Saturday, 25 November 2006

Slightly less authoritarian than the Dalai Lama

I have been looking at the Political Compass website again. For those of you unaware of this interesting site, it asks the reader 64 politically-oriented questions and then tries to place him/her on a grid where the x-axis is a line between “left” and “right” (by which I expect they mean collectivism verses the market) and the y-axis represents liberty verses authoritarianism.

Jock Coats says in his blog that he feels that “some of the questions are a little awkward.” I think this is if anything an understatement, though having done quite a few of these questionnaires in my time (on occasions when I have been tempted to enter the Government bureaucracy) I recognise that they are always rather poorly phrased, and I suspect that they are difficult to get right.

· The very first statement one must assess is “If economic globalisation is inevitable, it should primarily serve humanity rather than the interests of trans-national corporations.” There is no option to point out that thriving trans-national corporations are our means of generating the wealth and jobs and transmitting the goods and services necessary to serve humanity.
· My favourite, however, is that “"From each according to his ability, to each according to his need" is a fundamentally good idea.” to which I always reply that I Strongly Agree. It’s a brilliant idea, but totally impractical in the real world. Thus the Compass erroneously pushes me slightly more towards the Marxist camp than I deserve.
· An even more extreme example is “A significant advantage of a one-party state is that it avoids all the arguments that delay progress in a democratic political system.” I strongly agree, but I also strongly believe that the negatives far outweigh the positives. However, I am now pushed towards the Fascist camp. I see myself landing next to Stalin at this rate.
· “Mothers may have careers, but their first duty is to be homemakers.” This is true. It is also true of fathers, but nobody asks about them!
· “Astrology accurately explains many things.” Yep! But not in the way they mean!
· “No one can feel naturally homosexual.” No matter what one thinks of this, it is irrelevant. What matters is whether you think those who feel homosexual (naturally or not) should be treated equally within society.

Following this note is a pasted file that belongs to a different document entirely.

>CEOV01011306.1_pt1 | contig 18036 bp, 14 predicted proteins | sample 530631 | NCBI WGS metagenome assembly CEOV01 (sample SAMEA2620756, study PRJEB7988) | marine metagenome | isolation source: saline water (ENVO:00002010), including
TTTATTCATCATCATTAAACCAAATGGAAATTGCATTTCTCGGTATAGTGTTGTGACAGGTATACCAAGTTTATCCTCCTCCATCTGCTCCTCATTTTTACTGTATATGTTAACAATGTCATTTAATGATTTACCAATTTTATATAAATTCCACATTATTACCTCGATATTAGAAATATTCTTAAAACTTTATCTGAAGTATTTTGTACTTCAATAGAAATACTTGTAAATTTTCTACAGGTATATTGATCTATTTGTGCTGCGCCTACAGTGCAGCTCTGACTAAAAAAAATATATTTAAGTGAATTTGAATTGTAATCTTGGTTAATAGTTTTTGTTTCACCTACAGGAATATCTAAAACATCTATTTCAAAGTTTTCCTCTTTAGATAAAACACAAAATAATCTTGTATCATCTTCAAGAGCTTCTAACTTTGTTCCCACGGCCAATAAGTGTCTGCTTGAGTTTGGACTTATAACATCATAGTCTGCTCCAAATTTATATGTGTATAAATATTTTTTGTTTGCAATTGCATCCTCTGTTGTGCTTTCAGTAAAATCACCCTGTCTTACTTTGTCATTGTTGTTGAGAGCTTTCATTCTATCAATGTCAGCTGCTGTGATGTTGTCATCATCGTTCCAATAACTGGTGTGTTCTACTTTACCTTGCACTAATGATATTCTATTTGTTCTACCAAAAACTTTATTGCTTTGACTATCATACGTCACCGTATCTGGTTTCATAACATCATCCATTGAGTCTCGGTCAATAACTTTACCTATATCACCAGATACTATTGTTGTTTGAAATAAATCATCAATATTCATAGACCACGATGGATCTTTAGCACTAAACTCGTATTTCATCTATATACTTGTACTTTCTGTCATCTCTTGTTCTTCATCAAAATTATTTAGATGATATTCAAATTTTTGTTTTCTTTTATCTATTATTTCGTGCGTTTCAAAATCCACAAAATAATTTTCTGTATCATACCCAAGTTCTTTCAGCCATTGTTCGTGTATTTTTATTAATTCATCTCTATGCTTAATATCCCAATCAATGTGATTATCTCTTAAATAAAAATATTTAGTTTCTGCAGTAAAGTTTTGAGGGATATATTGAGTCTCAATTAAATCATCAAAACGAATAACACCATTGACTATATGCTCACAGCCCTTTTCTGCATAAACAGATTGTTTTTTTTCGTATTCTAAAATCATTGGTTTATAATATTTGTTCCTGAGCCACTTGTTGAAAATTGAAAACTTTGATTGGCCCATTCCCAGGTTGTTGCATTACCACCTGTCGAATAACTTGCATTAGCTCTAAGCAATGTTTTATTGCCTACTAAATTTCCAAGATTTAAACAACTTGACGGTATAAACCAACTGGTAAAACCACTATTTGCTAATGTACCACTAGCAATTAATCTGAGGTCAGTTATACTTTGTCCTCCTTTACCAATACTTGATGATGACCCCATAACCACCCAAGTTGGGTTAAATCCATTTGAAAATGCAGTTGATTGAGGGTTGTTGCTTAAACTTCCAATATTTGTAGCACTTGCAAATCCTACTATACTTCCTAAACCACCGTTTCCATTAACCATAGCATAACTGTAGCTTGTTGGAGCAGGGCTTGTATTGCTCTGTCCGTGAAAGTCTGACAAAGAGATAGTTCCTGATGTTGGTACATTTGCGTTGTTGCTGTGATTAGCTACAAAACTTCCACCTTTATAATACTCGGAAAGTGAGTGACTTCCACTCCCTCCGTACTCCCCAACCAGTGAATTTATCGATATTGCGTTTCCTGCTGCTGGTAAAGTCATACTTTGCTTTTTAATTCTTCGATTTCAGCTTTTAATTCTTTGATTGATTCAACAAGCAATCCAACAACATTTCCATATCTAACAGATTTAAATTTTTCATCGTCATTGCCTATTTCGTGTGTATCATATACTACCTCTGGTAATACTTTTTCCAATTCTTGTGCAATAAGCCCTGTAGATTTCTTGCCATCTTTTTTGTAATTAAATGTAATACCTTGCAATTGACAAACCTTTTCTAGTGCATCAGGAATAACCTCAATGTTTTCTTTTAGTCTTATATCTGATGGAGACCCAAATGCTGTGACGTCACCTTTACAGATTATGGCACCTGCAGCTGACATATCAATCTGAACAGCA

Nonetheless, I think overall the test works okay. In the end I appear to be a true liberal – as the Libertarians say, people should be free of Government both in the bedroom and the boardroom. Rather than rubbing shoulders with Stalin or Ghandi, I’m nearer Murray Rothbard. Readers may not consider this a good thing!

I think my wife got the best result, though. She turned out to be slightly less authoritarian than the Dalai Lama!

I urge you to give the test a go. It’s fun and enlightening at the same time, and that’s a rare and valuable combination.

3 comments:

Duncan Borrowman said...

I took it a few weeks ago exchanging emails with PragueTory - this was my comment:
No problem (have you done the political compass test at http://www.politicalcompass.org ? It is a bit of fun, that puts me close to the Dalai Lama (though those who know me may question that!) on a score of Economic Left/Right: -6.25 Social Libertarian/Authoritarian: -6.67

Jock Coats said...

Yes, one tends to want to answer "agree/disagree because..."

So on your first problematic one I answered "Strongly agree"...but only because the ultimate end of corporations and trade is the benefit of people. But there's another twist there too - globalization will, I believe, be the undoing of trans-national and multi-national corporations in a way - in that we have more freedom to do more local deals on a global scale. In particular commodities based multi-nationals could suffer significantly with this levelling of the playing field in favour of the individual.

I'm not sure that the homosexuality one is as irrelevant as you think. In a similar vein to the mothers should raise children one it reveals an attitude. But I do agree it seems out of place.

I once plotted a whole bunch of people's scores from this on a website I am a member of - nearly everyone was in the bottom left and none was lower or lefter than I!

I presume Hayek's "liberal" would ideally be in the far bottom right maybe? It would be interesting to see if his triangle mapped onto Political Compass successfully or not.

Tom Papworth said...

Hell! I'm commenting on myself!

Jock, I find your last comment particularly interesting. I'm fascinated by the Liberal-Socialist-Conservative three-way divide, rather than the crass Left-Right nonsense that is too often spouted.

As Hayek notes, being liberal is both about being a progressive but also respecting the individual against the perceived will of the collective. We can believe in progress without the Government having to drive it!